Session VI
4:30-5:55 p.m.:

Voting Reforms and the “Voting Fraud” Fraud: Voting, Voting Reforms, and the Effects of Revoking Preclearance
Panel Discussion:
James Sample
Professor of Law, Maurice A. Deane School of Law, Hofstra University
Mark Niles
Professor of Law, Maurice A. Deane School of Law, Hofstra University
Will Davis
2020 Graduate, Maurice A. Deane School of Law, Hofstra Unversity
Moderator: Rosanna Perotti
Associate Professor of Political Science, Hofstra University

Session VII
6:30-7:30 p.m.:

Stained Glass: A reading of a new play by Margaret Engel
Margaret Engel
Drama, Geography, and Global Studies major, Hofstra University
Moderator: Cindy Rosenthal
Professor of Drama and Dance, Hofstra University

Hofstra students from the Department of Drama and Dance come together to perform a   reading of an original theatre activism piece, followed by a talkback. Stained Glass highlights the challenges faced by victims of human trafficking across all identities and backgrounds, including the ways in which the Catholic Church is implicated.

Join the #HofDialogue and #HofVotes conversations on social media.
For more information or updates, visit or contact Philip Dalton, director, Center for Civic Engagement and associate professor of writing studies and rhetoric at; or Kali Winn, graduate assistant, Center for Civic Engagement, at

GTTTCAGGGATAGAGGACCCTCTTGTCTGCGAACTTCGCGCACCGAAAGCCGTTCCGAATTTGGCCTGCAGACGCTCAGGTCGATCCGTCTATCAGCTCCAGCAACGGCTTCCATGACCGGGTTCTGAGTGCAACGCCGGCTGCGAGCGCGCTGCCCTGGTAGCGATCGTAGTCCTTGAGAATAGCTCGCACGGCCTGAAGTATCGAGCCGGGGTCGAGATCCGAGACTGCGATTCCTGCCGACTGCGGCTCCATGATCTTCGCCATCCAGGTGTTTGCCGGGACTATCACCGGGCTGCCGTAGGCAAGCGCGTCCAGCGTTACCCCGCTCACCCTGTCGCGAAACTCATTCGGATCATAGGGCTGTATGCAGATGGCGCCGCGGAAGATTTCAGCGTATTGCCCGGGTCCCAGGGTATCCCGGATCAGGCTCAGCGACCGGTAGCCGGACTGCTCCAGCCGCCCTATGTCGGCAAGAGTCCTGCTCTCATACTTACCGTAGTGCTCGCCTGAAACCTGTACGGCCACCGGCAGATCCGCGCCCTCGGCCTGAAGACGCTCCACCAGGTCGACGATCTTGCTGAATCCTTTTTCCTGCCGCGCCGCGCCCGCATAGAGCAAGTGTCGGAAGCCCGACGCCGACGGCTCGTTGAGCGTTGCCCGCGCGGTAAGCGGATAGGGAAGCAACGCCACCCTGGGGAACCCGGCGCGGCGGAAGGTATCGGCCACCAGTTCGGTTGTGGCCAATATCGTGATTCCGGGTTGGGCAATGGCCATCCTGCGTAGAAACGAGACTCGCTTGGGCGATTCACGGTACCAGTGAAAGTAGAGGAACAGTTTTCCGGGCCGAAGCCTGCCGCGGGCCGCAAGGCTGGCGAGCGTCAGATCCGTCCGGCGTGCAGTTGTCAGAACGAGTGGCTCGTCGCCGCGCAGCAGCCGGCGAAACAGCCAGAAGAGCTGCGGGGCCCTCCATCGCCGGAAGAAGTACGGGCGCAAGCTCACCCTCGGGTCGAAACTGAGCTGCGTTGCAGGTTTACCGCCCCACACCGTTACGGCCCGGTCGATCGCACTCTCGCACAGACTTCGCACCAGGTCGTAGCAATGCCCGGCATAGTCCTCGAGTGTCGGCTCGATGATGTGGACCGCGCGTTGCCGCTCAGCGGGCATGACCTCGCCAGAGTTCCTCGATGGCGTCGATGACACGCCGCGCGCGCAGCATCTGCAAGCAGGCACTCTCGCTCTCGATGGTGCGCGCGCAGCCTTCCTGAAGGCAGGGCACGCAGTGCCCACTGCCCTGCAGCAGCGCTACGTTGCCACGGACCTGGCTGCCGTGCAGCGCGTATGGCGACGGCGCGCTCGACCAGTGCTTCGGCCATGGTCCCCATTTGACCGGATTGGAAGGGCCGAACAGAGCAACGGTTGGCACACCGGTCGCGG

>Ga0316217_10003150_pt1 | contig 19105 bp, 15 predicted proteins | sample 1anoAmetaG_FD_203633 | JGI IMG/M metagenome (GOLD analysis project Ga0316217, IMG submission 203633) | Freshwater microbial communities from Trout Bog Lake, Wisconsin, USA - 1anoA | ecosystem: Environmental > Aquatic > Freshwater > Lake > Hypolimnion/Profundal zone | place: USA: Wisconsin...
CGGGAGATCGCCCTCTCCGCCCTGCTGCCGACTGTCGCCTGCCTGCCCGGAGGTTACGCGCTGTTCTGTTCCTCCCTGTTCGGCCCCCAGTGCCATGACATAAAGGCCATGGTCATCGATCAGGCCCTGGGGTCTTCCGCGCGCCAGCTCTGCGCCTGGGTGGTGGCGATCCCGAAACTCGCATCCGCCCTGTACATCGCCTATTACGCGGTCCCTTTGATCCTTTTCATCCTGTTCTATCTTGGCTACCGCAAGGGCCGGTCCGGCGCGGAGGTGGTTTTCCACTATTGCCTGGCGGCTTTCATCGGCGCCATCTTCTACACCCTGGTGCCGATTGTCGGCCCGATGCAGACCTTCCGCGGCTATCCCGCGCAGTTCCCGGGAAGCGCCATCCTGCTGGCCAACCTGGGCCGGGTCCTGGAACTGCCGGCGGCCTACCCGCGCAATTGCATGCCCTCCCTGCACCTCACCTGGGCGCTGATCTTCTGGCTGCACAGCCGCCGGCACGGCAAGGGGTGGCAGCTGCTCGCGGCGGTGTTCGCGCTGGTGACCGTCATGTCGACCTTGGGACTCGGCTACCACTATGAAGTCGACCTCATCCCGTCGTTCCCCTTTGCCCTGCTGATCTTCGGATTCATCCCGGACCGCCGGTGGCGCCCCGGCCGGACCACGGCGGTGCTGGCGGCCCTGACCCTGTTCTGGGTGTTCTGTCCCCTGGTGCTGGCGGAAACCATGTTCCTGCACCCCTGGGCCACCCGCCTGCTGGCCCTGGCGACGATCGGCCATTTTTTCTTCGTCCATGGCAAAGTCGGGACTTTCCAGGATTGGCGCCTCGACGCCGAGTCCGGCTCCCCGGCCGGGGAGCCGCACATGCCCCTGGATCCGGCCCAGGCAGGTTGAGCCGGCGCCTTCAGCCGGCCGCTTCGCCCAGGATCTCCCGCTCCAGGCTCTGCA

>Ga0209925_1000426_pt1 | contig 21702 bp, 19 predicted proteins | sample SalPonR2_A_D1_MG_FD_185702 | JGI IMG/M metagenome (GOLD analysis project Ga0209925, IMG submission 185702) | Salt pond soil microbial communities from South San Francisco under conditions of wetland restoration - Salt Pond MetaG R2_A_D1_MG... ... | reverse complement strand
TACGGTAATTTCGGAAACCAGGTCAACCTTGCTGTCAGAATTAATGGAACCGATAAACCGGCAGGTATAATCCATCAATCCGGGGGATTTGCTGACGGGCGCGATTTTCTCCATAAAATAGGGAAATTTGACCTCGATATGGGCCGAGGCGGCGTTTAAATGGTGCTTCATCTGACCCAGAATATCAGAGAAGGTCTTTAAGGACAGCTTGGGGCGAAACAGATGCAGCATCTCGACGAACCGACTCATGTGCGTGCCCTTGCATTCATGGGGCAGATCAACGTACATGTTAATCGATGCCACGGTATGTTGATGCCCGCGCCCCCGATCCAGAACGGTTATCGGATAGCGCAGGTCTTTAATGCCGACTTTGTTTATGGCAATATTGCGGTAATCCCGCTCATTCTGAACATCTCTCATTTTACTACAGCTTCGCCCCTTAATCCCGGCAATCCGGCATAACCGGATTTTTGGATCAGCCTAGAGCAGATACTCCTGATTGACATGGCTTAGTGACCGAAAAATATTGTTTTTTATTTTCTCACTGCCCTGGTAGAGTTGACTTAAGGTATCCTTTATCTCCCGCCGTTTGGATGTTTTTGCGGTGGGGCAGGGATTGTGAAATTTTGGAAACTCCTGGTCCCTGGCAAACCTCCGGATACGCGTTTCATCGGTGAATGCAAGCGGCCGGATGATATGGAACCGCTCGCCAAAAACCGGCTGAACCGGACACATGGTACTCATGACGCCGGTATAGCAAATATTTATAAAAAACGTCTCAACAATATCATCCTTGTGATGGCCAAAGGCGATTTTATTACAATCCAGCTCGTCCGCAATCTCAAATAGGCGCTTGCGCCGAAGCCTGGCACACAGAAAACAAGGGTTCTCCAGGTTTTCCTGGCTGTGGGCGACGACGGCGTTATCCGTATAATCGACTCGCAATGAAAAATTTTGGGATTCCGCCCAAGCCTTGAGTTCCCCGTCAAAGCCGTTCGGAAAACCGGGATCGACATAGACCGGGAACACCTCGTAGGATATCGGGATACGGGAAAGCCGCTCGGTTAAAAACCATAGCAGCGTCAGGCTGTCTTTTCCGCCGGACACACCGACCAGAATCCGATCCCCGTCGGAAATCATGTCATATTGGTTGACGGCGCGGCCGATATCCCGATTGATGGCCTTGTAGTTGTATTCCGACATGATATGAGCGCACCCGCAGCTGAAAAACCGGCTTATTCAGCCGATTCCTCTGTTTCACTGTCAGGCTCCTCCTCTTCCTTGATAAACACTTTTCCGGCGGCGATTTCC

Hofstra University
Center for Civic Engagement

Day of Dialogue XVII:
People on the Move: Conflict, Climate, and the Crisis of Forced Migration

Wednesday, October 23, 2019, 9 am-6 pm

Tentative Schedule

9:05-11:05a.m. (with break at 10:05 a.m. for changing classes)
Multipurpose Room, Mack Student Center, North Campus
Introductory Panel: People on the Move: Conflict, Climate, and the Crisis of Forced Migration

What do conflict, climate, and forced migration all have in common? Our Day of Dialogue 2019 introductory panel will open with alook at these topics and how they are interrelated.
Conflict: William Hartung, director of the Arms and Security Project at the Center for International Policy
Climate: Professor Robert Brinkmann, Department of Geology, Environment, Sustainability, Hofstra University
Forced Migration: Law Professor Lauris Wren, who directs Hofstra’s Asylum Clinic

11:15 a.m.-12:45 p.m.
Student Center Theater, Mack Student Center, North Campus
2019 Lives in Public Policy and Public Services Address